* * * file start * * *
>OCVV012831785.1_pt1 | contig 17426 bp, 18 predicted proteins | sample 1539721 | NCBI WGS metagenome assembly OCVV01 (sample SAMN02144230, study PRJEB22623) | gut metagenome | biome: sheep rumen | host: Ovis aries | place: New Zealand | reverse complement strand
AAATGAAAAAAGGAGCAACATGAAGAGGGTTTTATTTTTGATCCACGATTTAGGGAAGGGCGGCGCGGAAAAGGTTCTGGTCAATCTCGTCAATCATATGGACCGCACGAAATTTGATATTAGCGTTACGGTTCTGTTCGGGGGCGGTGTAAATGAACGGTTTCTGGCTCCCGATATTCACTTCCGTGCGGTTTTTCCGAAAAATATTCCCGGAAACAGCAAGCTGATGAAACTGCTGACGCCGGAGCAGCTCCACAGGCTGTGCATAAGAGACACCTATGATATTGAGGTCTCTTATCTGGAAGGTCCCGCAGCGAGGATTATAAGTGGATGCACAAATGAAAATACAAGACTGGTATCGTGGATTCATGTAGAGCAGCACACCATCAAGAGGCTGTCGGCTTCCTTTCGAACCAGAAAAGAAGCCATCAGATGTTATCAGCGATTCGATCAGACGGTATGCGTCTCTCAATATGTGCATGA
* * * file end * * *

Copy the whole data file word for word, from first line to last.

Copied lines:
>OCVV012831785.1_pt1 | contig 17426 bp, 18 predicted proteins | sample 1539721 | NCBI WGS metagenome assembly OCVV01 (sample SAMN02144230, study PRJEB22623) | gut metagenome | biome: sheep rumen | host: Ovis aries | place: New Zealand | reverse complement strand
AAATGAAAAAAGGAGCAACATGAAGAGGGTTTTATTTTTGATCCACGATTTAGGGAAGGGCGGCGCGGAAAAGGTTCTGGTCAATCTCGTCAATCATATGGACCGCACGAAATTTGATATTAGCGTTACGGTTCTGTTCGGGGGCGGTGTAAATGAACGGTTTCTGGCTCCCGATATTCACTTCCGTGCGGTTTTTCCGAAAAATATTCCCGGAAACAGCAAGCTGATGAAACTGCTGACGCCGGAGCAGCTCCACAGGCTGTGCATAAGAGACACCTATGATATTGAGGTCTCTTATCTGGAAGGTCCCGCAGCGAGGATTATAAGTGGATGCACAAATGAAAATACAAGACTGGTATCGTGGATTCATGTAGAGCAGCACACCATCAAGAGGCTGTCGGCTTCCTTTCGAACCAGAAAAGAAGCCATCAGATGTTATCAGCGATTCGATCAGACGGTATGCGTCTCTCAATATGTGCATGA